Over the past few months, many business leaders and HR managers have been left scratching their heads over issues of employee retention. As the Great Resignation depletes the workforce, some businesses have pulled out all the stops to create a more attractive and enticing workplace, offering employee perks as wide-ranging as ping pong tables and in-house fitness centers. That’s to say nothing of parties, high-end snack options, and other such creature comforts.
From the outset, it should be affirmed that all of these perks can be very good. There is certainly something to be gained from making the office a more appealing place, and from rewarding employees for their hard work and their professional successes.
But perks alone aren’t what will keep employees engaged with their work, or with their workplace. Indeed, most employees can get parties, snacks, and gym memberships anywhere. They don’t necessarily need their employer to supply them, nice though it may be.
Instead, what employees crave is a real sense of purpose: A culture where there is a strong sense of mission, and where workers can clearly see how their day-to-day efforts contribute to the big picture. It’s this sense of purpose, not mere perks, that will help companies weather the Great Resignation with their teams still intact.
Why Perks Don’t Motivate
To be sure, something like an office ping pong table can be a selling point for new recruits, who may be enticed by the notion of a more fun, flexible, or carefree workplace. But while these kinds of perks can motivate employees to accept a job, they aren’t as helpful for motivating retention.
Simply put, an employee who’s coming to the office just to get paid and to play ping pong will jump ship as soon as a higher paycheck and a cooler office comes along.
If employees are only motivated by perks, then their connection to the job or to the company will only ever be superficial. This is especially true among younger generations, where there is a real hunger to do work that makes a difference… and where deep professional commitments are forged not through amenities, but through a real sense of mission.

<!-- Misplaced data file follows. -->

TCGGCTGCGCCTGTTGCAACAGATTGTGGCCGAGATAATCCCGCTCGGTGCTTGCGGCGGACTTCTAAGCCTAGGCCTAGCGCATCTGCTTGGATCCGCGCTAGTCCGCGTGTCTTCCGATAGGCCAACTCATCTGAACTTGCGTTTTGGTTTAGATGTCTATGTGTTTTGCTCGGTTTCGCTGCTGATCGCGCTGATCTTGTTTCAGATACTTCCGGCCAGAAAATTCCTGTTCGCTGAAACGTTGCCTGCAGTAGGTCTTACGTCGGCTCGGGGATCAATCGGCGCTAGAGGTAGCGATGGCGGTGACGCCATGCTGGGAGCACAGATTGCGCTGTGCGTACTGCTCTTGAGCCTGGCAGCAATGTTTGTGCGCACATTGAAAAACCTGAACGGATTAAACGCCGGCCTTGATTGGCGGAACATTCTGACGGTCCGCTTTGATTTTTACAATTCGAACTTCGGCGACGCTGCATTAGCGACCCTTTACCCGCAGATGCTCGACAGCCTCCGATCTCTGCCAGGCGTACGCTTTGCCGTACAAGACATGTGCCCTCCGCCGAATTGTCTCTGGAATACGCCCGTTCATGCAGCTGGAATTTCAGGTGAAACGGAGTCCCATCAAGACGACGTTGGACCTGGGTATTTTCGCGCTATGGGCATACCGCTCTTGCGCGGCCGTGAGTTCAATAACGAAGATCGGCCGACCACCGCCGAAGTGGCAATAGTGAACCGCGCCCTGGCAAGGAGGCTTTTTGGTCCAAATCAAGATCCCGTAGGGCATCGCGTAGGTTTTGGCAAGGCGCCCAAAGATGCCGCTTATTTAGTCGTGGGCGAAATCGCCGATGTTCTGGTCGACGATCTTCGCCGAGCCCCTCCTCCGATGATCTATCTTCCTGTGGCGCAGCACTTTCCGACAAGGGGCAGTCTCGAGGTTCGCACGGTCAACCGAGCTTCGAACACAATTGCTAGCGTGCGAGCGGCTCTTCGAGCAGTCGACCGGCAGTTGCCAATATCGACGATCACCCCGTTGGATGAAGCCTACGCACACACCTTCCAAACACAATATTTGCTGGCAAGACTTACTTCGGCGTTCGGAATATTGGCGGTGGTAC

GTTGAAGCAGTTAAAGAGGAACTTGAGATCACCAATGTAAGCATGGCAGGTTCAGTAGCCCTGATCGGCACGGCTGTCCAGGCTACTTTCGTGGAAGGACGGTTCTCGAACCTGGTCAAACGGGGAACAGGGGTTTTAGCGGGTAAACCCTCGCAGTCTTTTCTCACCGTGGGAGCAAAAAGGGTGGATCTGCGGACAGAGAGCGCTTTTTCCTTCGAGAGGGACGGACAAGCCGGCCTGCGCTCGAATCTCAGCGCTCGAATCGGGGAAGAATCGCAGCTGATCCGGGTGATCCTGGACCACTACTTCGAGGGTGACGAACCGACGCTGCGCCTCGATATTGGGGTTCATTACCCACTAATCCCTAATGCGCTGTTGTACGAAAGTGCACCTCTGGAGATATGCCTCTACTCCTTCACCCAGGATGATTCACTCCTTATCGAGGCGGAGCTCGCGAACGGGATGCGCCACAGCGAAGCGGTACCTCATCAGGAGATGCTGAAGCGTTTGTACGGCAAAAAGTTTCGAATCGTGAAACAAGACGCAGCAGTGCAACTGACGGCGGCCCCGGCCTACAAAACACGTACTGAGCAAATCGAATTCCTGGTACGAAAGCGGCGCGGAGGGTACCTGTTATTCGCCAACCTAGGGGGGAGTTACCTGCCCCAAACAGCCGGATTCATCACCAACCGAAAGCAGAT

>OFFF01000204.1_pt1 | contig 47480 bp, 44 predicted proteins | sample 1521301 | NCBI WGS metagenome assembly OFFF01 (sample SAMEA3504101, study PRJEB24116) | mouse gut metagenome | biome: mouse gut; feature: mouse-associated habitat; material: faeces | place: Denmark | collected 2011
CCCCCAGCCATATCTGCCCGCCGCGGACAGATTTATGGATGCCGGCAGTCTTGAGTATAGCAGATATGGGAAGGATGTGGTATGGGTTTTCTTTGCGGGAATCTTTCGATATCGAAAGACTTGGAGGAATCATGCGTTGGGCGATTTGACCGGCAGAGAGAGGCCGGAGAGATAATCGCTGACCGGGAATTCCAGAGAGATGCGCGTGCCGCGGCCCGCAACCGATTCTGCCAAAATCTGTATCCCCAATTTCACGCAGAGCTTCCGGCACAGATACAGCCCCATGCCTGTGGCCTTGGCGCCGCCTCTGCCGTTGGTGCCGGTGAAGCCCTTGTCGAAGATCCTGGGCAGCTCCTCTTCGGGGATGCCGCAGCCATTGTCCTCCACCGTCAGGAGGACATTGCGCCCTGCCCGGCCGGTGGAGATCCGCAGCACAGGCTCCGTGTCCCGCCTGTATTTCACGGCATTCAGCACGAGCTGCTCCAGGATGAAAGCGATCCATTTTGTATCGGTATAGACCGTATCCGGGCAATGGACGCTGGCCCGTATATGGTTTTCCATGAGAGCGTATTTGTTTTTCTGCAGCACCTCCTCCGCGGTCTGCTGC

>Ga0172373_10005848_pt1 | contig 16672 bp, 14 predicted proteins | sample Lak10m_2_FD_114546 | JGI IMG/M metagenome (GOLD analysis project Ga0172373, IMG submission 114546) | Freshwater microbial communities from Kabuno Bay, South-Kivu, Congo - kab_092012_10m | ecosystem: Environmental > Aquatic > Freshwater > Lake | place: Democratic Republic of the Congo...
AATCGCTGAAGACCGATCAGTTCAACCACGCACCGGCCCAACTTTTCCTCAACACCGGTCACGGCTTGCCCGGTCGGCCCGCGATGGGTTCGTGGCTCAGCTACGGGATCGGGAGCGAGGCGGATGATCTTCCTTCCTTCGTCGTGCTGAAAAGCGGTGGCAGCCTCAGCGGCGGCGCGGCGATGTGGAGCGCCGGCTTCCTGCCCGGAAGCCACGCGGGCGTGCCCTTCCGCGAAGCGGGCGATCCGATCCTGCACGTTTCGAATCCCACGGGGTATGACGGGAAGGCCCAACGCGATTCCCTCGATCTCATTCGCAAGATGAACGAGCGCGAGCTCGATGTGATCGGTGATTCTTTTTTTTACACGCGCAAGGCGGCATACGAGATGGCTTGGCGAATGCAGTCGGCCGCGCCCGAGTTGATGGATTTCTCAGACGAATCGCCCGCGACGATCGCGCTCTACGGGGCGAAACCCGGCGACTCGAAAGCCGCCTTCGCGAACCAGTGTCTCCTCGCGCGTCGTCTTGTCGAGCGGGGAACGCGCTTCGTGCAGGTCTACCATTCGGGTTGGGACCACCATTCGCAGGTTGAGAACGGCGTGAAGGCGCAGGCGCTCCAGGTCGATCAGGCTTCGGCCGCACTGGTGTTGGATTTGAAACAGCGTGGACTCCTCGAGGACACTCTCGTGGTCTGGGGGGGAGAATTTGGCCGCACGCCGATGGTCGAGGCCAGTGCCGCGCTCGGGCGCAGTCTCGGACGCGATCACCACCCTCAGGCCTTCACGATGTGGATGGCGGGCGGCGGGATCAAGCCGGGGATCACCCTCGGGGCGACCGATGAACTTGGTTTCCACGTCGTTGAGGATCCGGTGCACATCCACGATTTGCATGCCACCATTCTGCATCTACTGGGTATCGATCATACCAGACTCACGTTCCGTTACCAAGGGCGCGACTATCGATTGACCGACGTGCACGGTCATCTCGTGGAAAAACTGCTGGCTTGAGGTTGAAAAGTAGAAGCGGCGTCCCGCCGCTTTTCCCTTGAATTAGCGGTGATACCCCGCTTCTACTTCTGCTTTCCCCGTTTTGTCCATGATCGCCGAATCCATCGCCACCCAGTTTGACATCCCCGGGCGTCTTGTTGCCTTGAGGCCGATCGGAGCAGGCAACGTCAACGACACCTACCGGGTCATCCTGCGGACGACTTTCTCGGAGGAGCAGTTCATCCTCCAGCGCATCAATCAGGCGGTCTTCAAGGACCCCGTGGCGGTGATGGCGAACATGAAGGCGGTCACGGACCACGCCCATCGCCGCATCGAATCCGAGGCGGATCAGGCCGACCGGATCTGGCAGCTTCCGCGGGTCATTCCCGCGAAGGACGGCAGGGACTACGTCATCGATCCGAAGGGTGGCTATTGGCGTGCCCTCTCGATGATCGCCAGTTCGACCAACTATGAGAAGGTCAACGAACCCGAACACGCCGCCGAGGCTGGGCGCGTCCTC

The Power of Purpose
While perks inspire a superficial loyalty, organizational purpose can inspire something deeper: The sense that, by coming into work each day and doing their job well, employees are doing something that matters, and contributing to a legacy that’s greater than themselves.
There are other benefits to having a clear sense of organizational mission, too. For example, when employees all see how their role aligns with the greater purpose, they tend to make decisions more quickly and work more autonomously.
Mission clarity can also shield your team against sluggishness, directionlessness, or a failure to continuously improve. But maybe the real question is, how can companies provide employees with the purposefulness that they crave?
Defining the Mission
We can offer a few quick pointers:
- Start at the top. Make sure that all members of the leadership team are on the same page, able to clearly and succinctly articulate the mission of the company; the reasons why everyone comes into work each day.
- Develop a written statement of mission and reiterate it to employees on a regular basis.
- With new hires, make sure you counsel them not just on what the mission is, but how their unique role factors into it.
A sense of purpose is maybe the greatest safeguard that businesses have against the Great Resignation. That’s something we’d love to talk more about. Reach out to WhiteWater Consulting whenever you’d like to chat and pick up a copy of our book, Unprecedented, to learn more about how you can align your people’s purpose with your company purpose.